You can find information about current hydrogen exploration projects in Petroleum Exploration Licences in the state under Projects of Public Interest.
Figure 4. Proposed hydrogen legislation for natural (gold, white), blue, grey and green hydrogen.
Since February 2021, over 40 ‘over the counter’ applications for petroleum exploration licences (PELs) primarily targeting natural hydrogen have been lodged (Fig. 5). The first of these licences (PEL 687) over Kangaroo Island and southern Yorke Peninsula was granted to Gold Hydrogen Pty Ltd on 22 July 2021. Gold Hydrogen listed on the ASX on 13 January 2023 after a successful $20 million IPO. They will initially focus exploration on Yorke Peninsula with roadside soil sampling and an extensive airborne geophysics survey over the peninsula and Kangaroo Island this year. PEL 691 was granted to H2EX on Eyre Peninsula on 15 June 2022 and roadside soil gas sampling will commence in Q1/2 this year.
Some basins with potential for petroleum, natural hydrogen, geothermal energy and gas storage (e.g. Polda, Arrowie and Arckaringa Basins) were designated as Competitive Tender Regions (CTR) in late 2022 (Figure 6). Previously only the Cooper and Otway basins were under CTRs for petroleum exploration. CTRs now apply to all three categories of exploration licence: petroleum (regulated substances include natural hydrogen, helium, CO2), geothermal energy and gas storage exploration. CTRs do not affect existing licences and applications.
The regulatory changes made in 2021 also enabled underground storage of hydrogen and some hydrogen explorers have applied for Gas Storage Exploration Licences to secure these rights for their potential project areas. Geoscience Australia stimulated interest in the potential to develop hydrogen storage in the thick salt discovered by Mercury 1 in the offshore Polda Basin (Feitz et al. 2023), however Commonwealth and State offshore regulatory regimes require amendment to enable this activity. Duffy et al. (2023) provide a review of the importance of salt for gas storage in salt caverns (e.g. hydrogen and compressed air), CO2 sequestration and geothermal energy generation.
Figure 6. Current petroleum and gas storage tenements and applications with Competitive Tender Regions (CTR).
Alternatively, download larger tenement map (1.4 MB).
Hydrogen Action Plan
South Australia’s world class renewable energy resources give the state a competitive edge in the race to supply green renewable hydrogen. In September 2019 South Australia’s Hydrogen Action Plan launched with an initial focus on green hydrogen from renewable energy sources. SA also offers a free Hydrogen Export Prospectus and Online Modelling Tool, released in October 2020.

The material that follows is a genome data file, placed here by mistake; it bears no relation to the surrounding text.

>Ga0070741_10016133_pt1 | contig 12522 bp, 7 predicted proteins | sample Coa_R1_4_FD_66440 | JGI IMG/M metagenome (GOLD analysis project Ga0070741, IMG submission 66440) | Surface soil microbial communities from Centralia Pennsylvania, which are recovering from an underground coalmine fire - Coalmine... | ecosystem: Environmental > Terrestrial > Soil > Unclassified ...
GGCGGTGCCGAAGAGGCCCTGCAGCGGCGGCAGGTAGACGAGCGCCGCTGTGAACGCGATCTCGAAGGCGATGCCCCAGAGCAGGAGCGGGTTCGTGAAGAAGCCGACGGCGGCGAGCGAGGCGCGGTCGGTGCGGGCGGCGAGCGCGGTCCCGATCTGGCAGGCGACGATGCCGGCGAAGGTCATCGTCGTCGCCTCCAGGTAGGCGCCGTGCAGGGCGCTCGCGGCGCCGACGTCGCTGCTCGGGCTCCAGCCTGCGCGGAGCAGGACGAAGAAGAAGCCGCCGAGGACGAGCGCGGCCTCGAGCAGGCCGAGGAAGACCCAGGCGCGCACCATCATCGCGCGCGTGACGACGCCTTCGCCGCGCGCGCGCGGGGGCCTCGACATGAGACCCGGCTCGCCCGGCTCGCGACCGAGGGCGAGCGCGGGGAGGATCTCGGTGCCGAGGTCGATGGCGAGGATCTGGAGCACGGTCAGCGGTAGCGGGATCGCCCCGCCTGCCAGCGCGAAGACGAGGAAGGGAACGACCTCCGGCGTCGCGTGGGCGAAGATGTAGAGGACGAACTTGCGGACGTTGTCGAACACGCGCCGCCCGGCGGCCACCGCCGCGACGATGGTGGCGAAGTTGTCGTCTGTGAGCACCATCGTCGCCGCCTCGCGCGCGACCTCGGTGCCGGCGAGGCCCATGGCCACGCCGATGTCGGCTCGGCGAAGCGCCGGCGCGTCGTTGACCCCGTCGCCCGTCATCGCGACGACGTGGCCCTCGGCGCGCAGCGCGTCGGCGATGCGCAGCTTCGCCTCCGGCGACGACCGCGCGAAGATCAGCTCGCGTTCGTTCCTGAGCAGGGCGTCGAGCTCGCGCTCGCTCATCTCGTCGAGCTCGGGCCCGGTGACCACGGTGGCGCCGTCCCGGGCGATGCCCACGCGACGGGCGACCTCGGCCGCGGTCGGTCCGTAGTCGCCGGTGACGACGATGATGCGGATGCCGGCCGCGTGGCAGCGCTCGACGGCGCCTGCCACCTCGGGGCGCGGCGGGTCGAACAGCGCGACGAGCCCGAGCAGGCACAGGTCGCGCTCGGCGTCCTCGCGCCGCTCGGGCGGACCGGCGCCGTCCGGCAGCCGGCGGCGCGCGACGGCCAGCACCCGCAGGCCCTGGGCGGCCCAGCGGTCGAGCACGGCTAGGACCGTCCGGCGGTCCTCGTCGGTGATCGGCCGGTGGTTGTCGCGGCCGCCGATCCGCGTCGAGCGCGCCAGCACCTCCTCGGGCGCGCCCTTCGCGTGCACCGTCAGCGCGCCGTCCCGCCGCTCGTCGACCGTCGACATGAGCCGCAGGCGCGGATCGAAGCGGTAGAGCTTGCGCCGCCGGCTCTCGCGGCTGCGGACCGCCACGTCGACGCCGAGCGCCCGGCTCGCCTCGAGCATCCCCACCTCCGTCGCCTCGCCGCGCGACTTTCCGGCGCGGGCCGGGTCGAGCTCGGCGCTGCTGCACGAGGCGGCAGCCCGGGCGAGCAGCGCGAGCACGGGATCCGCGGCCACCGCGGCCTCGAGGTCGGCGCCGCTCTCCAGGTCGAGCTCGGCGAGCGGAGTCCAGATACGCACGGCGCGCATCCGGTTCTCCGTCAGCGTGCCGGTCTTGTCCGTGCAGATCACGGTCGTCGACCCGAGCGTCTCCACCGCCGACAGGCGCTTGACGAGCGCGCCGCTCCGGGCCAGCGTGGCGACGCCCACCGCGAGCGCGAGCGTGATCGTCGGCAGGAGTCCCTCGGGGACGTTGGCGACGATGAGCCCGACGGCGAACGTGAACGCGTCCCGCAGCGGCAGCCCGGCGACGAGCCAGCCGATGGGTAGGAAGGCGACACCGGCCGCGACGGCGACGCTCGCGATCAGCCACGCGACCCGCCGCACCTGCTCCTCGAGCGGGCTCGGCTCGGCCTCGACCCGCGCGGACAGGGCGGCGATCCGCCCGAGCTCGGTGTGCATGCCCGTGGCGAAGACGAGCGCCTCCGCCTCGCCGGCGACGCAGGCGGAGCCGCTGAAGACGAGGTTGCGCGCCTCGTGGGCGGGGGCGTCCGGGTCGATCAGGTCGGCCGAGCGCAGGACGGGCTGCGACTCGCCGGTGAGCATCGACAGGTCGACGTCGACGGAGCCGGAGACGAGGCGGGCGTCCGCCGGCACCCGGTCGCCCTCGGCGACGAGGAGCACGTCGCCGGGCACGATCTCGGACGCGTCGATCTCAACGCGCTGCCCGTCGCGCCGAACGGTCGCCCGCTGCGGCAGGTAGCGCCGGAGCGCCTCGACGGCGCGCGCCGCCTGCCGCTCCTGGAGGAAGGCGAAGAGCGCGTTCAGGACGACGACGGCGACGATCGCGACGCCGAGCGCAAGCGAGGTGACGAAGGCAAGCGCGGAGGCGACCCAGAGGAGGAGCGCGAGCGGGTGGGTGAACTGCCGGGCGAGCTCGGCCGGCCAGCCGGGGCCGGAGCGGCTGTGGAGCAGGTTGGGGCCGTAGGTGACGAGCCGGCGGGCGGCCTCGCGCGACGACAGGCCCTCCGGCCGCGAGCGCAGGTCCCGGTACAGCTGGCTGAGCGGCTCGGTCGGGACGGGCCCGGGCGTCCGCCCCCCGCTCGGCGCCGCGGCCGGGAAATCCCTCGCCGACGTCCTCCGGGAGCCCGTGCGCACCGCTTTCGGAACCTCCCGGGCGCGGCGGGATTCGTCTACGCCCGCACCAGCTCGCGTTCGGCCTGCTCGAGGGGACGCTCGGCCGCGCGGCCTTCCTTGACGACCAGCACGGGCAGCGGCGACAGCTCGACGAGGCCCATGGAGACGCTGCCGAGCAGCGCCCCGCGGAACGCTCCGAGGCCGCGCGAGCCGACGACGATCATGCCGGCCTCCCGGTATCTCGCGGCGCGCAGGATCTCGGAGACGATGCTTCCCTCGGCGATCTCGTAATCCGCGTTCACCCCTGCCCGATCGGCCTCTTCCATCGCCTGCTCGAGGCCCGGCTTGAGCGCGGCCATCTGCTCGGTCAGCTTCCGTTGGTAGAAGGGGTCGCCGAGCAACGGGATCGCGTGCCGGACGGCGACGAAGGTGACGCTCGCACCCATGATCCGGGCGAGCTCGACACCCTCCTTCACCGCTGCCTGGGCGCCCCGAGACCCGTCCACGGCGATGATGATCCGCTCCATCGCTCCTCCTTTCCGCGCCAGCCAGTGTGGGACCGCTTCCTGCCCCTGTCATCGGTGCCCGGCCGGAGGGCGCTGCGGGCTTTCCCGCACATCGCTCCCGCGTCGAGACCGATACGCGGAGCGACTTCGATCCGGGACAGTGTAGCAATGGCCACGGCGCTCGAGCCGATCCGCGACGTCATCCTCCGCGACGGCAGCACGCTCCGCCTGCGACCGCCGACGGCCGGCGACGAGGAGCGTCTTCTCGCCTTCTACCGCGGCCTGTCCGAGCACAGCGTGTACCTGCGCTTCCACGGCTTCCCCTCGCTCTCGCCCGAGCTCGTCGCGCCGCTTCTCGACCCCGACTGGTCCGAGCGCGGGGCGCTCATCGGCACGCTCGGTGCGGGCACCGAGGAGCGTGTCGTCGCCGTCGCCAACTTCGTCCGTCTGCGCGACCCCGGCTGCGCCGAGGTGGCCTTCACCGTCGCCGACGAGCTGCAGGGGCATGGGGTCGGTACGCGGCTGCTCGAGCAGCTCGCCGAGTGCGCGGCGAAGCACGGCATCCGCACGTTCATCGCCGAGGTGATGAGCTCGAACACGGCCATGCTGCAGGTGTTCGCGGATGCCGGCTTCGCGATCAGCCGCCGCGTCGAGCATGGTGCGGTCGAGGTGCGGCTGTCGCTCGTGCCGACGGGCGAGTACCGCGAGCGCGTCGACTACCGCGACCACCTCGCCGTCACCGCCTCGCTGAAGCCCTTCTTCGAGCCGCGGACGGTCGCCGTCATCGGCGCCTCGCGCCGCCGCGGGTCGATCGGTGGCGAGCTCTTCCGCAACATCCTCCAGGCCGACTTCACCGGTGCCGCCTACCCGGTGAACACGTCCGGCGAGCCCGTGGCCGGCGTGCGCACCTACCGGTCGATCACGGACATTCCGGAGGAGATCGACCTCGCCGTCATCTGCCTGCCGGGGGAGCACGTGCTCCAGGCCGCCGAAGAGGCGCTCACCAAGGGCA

CCS and hydrogen in the Cooper Basin
Santos are progressing clean (blue) hydrogen and by 2030 aim to use Carbon Capture and Storage (CCS) technology to improve economic feasibility of clean hydrogen while reducing Cooper Basin emissions. Santos state that Moomba has “the lowest-cost carbon capture and storage project in the world” with potential to inject 20 million tonnes of CO2 per year for 50 years.
Hydrogen in Australia
The Australian Department of Industry, Science, Energy and Resources provides information on Australia’s national hydrogen strategy, hydrogen hubs and useful web links.
Geoscience Australia has developed an Australian hydrogen mapping portal - the HEFT tool, and there is more information about the geology of hydrogen in Australia on their website.
The CSIRO’s Dr Ema Frery is currently undertaking research about field methodologies to better understand Australian hydrogen systems.
This interview with Dr Viacheslav Zgonnik, whose company has drilled an exploration well in Nebraska, gives insights into natural hydrogen exploration basics. Episode 61, 'Natural Hydrogen Wells', HydrogenNowCast, dated 16 Sep 2022.
Alexander, E., 2022. Natural hydrogen exploration in South Australia. PESA SA Branch technical meeting, 23 June 2022.
Alexander, E., 2022. Natural hydrogen exploration in South Australia. National Hydrogen Conference, 1 June 2022.
Alexander, E., 2022. Natural hydrogen exploration in South Australia. H-NAT 2022 Conference. YouTube narrated presentation.
Ball, P. and Czado, K., 2022. Natural hydrogen: the new frontier. Geoscientist.
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Boreham, C. J., Edwards, D. S., Czado, K., Rollett, N., Wang, L., Van Der Wielen, S., Champion, D., Blewett, R., Feitz, A. and Henson, P. 2021. Hydrogen in Australian natural gas: occurrences, sources and resource. The Australian Production and Petroleum Exploration Association Journal 61, 163–191.